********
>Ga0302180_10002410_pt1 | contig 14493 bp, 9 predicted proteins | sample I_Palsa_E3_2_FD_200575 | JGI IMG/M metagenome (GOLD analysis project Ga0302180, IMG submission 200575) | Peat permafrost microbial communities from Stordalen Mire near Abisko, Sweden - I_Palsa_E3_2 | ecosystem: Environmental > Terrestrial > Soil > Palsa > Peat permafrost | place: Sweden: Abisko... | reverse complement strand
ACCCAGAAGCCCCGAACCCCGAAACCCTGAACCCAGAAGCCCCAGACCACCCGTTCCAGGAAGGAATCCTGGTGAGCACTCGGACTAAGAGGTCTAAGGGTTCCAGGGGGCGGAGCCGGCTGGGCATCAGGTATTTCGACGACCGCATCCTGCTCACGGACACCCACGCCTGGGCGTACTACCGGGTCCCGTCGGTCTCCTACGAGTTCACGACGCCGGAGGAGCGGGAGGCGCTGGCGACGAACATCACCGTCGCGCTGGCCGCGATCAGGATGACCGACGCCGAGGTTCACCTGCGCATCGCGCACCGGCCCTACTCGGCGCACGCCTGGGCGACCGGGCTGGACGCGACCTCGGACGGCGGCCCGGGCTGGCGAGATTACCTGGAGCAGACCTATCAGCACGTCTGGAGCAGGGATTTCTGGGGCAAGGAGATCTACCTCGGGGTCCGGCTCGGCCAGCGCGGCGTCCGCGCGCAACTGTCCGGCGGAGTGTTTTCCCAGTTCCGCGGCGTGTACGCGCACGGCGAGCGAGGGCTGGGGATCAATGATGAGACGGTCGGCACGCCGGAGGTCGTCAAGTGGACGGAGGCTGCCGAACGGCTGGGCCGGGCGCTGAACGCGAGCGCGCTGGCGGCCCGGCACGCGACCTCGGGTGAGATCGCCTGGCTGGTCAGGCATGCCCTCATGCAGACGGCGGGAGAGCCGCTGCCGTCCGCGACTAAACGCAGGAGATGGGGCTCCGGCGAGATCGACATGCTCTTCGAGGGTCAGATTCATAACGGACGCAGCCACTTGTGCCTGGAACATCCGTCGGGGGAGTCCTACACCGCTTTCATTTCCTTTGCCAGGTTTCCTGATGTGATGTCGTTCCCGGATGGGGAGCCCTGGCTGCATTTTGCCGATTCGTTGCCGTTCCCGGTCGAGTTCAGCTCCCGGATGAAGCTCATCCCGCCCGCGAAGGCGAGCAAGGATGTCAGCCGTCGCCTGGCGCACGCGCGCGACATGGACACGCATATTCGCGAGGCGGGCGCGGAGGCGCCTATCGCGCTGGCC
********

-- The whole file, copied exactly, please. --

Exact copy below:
>Ga0302180_10002410_pt1 | contig 14493 bp, 9 predicted proteins | sample I_Palsa_E3_2_FD_200575 | JGI IMG/M metagenome (GOLD analysis project Ga0302180, IMG submission 200575) | Peat permafrost microbial communities from Stordalen Mire near Abisko, Sweden - I_Palsa_E3_2 | ecosystem: Environmental > Terrestrial > Soil > Palsa > Peat permafrost | place: Sweden: Abisko... | reverse complement strand
ACCCAGAAGCCCCGAACCCCGAAACCCTGAACCCAGAAGCCCCAGACCACCCGTTCCAGGAAGGAATCCTGGTGAGCACTCGGACTAAGAGGTCTAAGGGTTCCAGGGGGCGGAGCCGGCTGGGCATCAGGTATTTCGACGACCGCATCCTGCTCACGGACACCCACGCCTGGGCGTACTACCGGGTCCCGTCGGTCTCCTACGAGTTCACGACGCCGGAGGAGCGGGAGGCGCTGGCGACGAACATCACCGTCGCGCTGGCCGCGATCAGGATGACCGACGCCGAGGTTCACCTGCGCATCGCGCACCGGCCCTACTCGGCGCACGCCTGGGCGACCGGGCTGGACGCGACCTCGGACGGCGGCCCGGGCTGGCGAGATTACCTGGAGCAGACCTATCAGCACGTCTGGAGCAGGGATTTCTGGGGCAAGGAGATCTACCTCGGGGTCCGGCTCGGCCAGCGCGGCGTCCGCGCGCAACTGTCCGGCGGAGTGTTTTCCCAGTTCCGCGGCGTGTACGCGCACGGCGAGCGAGGGCTGGGGATCAATGATGAGACGGTCGGCACGCCGGAGGTCGTCAAGTGGACGGAGGCTGCCGAACGGCTGGGCCGGGCGCTGAACGCGAGCGCGCTGGCGGCCCGGCACGCGACCTCGGGTGAGATCGCCTGGCTGGTCAGGCATGCCCTCATGCAGACGGCGGGAGAGCCGCTGCCGTCCGCGACTAAACGCAGGAGATGGGGCTCCGGCGAGATCGACATGCTCTTCGAGGGTCAGATTCATAACGGACGCAGCCACTTGTGCCTGGAACATCCGTCGGGGGAGTCCTACACCGCTTTCATTTCCTTTGCCAGGTTTCCTGATGTGATGTCGTTCCCGGATGGGGAGCCCTGGCTGCATTTTGCCGATTCGTTGCCGTTCCCGGTCGAGTTCAGCTCCCGGATGAAGCTCATCCCGCCCGCGAAGGCGAGCAAGGATGTCAGCCGTCGCCTGGCGCACGCGCGCGACATGGACACGCATATTCGCGAGGCGGGCGCGGAGGCGCCTATCGCGCTGGCC